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US Troops Kill 2 Iraqi Weapons Dealers in Tikrit - 2003-08-08

The day after a powerful bomb blast in Baghdad that killed at least 17 people, U.S. military officials say soldiers killed two Iraqis and wounded two others who were dealing in explosives and other weapons in Saddam Hussein's hometown, Tikrit. In Baghdad, an American soldier died of a gunshot wound received while he was on guard duty.

A military officer responsible for operations in Tikrit says U.S. forces received a tip-off from Iraqis that people have been trading weapons and ammunition at a local market on Fridays.

Lieutenant Colonel Steve Russell told reporters that the U.S. military has made clear to Iraqis that when they buy and carry weapons, they become combatants, subject to attack. So, at the market on Friday, when four men began unloading weapons and what appeared to be bomb making equipment, U.S. soldiers opened fire.

Lieutenant Colonel Russell says, after the shooting, soldiers found explosives and Kalashnikov rifles in the car.

Meanwhile, the coalition Provisional Authority in Iraq says U.S. troops are securing the site outside the Jordanian Embassy in Baghdad, where a powerful bomb exploded Thursday.

Chief coalition spokesman Charles Heatley says it is the Iraqi police and Jordanian authorities who are taking the lead role in investigating the case, with some assistance from the coalition.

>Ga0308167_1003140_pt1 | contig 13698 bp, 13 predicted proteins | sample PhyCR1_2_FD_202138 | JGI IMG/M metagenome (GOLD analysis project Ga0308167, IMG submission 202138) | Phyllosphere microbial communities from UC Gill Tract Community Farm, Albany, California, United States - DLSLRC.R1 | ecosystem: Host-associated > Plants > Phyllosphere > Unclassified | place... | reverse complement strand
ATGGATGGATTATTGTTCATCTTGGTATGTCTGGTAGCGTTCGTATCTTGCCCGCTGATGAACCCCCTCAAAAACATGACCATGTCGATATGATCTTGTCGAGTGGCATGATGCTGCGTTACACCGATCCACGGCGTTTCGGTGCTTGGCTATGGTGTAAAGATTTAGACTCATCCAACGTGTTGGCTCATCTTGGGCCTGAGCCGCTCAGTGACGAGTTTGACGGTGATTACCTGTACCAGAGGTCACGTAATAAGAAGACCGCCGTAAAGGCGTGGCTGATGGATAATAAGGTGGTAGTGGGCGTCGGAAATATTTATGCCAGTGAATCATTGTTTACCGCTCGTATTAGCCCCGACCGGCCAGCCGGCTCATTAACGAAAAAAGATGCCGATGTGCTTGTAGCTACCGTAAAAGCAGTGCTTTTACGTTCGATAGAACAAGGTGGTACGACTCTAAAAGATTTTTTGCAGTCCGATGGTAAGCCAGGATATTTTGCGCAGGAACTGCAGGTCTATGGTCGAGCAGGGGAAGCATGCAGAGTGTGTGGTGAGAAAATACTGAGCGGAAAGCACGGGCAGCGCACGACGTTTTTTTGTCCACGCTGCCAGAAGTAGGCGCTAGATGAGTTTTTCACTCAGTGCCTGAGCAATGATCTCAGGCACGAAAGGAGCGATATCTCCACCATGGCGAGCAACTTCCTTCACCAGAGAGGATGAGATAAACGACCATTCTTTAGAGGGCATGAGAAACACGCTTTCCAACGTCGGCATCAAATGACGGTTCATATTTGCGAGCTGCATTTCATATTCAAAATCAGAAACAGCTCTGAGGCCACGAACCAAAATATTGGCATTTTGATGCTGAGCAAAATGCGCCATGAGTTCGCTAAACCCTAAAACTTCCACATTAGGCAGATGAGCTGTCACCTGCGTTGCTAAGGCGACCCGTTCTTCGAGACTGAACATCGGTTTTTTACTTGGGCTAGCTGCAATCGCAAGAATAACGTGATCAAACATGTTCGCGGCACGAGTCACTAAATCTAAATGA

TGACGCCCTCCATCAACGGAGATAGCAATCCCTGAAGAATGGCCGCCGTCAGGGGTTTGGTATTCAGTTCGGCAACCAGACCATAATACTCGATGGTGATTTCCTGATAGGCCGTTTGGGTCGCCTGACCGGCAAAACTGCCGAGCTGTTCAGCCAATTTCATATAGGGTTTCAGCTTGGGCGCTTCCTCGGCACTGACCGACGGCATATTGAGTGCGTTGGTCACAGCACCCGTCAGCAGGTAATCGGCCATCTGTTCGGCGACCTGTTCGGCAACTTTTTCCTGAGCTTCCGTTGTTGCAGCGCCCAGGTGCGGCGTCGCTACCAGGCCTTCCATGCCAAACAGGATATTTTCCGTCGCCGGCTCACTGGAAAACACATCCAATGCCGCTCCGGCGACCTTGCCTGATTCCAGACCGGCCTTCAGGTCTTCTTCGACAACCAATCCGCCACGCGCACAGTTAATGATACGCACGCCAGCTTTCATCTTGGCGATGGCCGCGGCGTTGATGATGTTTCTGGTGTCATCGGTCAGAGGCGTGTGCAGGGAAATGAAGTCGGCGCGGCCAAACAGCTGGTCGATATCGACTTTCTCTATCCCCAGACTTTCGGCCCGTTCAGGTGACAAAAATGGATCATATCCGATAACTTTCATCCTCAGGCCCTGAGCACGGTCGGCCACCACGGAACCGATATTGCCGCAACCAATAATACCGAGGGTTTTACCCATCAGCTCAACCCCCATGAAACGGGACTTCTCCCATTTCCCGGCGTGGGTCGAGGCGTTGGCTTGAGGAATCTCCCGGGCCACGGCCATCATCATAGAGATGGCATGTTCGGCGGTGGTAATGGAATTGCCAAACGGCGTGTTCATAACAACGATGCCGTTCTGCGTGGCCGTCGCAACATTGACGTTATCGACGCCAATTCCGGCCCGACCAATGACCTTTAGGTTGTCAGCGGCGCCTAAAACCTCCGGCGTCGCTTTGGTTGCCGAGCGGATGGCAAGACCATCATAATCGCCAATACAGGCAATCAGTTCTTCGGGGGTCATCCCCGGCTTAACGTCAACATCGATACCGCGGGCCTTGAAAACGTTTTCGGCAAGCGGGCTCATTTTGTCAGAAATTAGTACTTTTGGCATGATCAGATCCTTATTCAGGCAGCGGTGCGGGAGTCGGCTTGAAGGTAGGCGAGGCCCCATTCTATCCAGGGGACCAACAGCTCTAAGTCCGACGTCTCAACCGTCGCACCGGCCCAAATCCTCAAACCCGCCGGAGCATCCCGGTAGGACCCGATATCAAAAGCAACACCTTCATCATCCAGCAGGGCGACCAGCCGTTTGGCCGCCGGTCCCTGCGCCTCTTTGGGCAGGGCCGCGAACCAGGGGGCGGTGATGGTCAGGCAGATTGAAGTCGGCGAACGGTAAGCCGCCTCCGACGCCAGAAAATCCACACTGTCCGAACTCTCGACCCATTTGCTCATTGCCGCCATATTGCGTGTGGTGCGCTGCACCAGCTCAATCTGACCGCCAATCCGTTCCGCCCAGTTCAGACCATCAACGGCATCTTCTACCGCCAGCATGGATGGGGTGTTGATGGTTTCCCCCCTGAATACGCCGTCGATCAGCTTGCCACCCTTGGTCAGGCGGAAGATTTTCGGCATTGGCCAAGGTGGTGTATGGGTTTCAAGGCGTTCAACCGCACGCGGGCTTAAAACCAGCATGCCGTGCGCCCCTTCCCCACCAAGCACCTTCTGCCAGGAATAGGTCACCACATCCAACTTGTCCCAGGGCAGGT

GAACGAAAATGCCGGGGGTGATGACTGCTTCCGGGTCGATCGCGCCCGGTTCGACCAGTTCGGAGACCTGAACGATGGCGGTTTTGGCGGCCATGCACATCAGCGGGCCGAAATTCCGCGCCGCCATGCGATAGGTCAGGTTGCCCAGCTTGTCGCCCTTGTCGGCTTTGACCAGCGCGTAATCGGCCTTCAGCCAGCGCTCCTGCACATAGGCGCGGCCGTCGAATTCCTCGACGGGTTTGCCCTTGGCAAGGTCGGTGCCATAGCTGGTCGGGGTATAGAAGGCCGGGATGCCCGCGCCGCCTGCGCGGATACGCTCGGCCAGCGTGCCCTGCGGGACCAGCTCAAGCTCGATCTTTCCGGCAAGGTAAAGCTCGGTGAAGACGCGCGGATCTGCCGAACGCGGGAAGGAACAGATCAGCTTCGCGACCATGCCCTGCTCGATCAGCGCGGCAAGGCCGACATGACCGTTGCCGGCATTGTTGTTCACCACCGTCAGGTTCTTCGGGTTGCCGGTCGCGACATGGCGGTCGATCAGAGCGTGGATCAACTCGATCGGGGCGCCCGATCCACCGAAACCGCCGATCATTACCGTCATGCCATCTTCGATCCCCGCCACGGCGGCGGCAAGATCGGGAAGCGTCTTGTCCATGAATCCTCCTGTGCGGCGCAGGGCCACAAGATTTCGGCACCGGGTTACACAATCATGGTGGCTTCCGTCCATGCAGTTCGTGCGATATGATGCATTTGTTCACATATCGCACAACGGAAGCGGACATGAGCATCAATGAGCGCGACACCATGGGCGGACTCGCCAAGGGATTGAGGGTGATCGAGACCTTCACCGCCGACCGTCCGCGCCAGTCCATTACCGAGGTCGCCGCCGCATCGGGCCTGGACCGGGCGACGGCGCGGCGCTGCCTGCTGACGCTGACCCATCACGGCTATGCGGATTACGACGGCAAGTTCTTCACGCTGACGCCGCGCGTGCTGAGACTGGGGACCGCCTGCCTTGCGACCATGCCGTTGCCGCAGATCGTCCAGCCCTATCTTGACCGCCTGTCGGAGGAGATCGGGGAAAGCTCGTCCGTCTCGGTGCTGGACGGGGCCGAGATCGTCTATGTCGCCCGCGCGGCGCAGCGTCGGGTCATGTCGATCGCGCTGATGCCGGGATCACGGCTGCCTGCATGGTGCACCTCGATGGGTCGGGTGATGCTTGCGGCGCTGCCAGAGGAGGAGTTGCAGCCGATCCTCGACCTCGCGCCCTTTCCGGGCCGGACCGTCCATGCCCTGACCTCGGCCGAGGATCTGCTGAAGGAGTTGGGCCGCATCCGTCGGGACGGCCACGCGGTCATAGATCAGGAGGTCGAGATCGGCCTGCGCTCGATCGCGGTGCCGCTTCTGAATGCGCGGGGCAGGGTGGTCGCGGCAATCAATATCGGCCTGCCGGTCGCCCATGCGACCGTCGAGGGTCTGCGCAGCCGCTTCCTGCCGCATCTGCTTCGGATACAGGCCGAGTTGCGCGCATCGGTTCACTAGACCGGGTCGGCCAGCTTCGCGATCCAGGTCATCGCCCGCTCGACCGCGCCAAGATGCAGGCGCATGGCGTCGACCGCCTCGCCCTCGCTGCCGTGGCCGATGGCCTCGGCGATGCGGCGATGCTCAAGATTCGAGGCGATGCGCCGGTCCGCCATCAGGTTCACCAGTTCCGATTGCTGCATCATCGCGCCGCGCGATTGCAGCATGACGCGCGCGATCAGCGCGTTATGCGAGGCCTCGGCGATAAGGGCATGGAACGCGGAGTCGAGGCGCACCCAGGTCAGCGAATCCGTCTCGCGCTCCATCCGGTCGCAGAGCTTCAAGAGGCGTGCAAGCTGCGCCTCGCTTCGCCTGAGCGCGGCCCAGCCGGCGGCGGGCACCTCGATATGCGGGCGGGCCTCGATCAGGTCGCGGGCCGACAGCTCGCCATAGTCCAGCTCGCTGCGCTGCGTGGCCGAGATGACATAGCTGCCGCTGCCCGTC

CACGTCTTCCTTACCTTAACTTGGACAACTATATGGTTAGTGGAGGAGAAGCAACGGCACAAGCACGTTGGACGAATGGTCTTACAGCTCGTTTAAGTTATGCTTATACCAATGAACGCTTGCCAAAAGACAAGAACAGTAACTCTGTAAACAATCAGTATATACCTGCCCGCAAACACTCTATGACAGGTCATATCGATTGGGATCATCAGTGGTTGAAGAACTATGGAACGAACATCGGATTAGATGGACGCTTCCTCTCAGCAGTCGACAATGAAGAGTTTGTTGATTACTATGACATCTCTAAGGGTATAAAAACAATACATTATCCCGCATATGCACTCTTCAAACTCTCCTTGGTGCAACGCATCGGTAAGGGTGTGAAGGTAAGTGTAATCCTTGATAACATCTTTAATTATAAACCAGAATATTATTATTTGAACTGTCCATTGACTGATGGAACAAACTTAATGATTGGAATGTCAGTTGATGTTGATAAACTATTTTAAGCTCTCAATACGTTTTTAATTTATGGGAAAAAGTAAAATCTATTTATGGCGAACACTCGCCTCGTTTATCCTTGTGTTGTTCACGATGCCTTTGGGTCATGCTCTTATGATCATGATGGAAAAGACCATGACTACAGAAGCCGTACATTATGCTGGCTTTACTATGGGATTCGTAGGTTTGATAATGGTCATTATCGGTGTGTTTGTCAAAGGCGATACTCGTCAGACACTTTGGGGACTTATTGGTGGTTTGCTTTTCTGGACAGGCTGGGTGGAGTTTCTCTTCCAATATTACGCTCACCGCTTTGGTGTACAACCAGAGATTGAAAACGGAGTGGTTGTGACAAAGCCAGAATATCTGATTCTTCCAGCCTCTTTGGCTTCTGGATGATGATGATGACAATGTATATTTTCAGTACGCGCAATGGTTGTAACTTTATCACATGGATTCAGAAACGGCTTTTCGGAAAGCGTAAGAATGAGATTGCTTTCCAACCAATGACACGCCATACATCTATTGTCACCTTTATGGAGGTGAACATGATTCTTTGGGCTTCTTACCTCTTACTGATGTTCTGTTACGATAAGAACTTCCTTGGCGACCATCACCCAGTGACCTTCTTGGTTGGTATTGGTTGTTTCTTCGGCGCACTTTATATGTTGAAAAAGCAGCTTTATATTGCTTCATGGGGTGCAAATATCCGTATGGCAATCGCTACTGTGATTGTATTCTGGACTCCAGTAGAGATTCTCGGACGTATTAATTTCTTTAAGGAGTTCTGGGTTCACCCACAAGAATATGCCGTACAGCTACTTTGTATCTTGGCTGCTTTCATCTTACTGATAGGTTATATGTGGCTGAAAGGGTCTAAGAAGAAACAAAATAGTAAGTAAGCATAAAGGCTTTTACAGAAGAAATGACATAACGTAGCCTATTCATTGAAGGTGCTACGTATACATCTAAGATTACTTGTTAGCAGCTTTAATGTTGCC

"The Iraqi police clearly have some expertise but they will need our assistance," he said. "We are providing assistance to Iraqi police across the board, in terms of training, in terms of equipment, and we will clearly provide assistance in the investigation of this atrocity."

Mr. Heatley says the Iraqi police have a special operations unit, but no anti-terrorist experts.

Some U.S. officials have suggested the militant group Ansar al-Islam might be responsible for the bombing. But coalition military spokesman Colonel Guy Shields says the coalition is not ready to officially blame any group.

"At this point we are not saying which group," said Col. Shields. "Obviously, it is a terrorist group or individual. But we cannot specifically say that it was that group."

Ansar al-Islam has reportedly reconstituted itself in Iraq, after U.S. troops and Kurdish fighters knocked it out of action early in the war. The Bush administration says the group has ties to the al-Qaida terrorist network.

In another development in Baghdad, the U.S. Central Command reports one American soldier died of a gunshot wound received in the Mansur district late Thursday, while on guard duty. It says the incident is under investigation.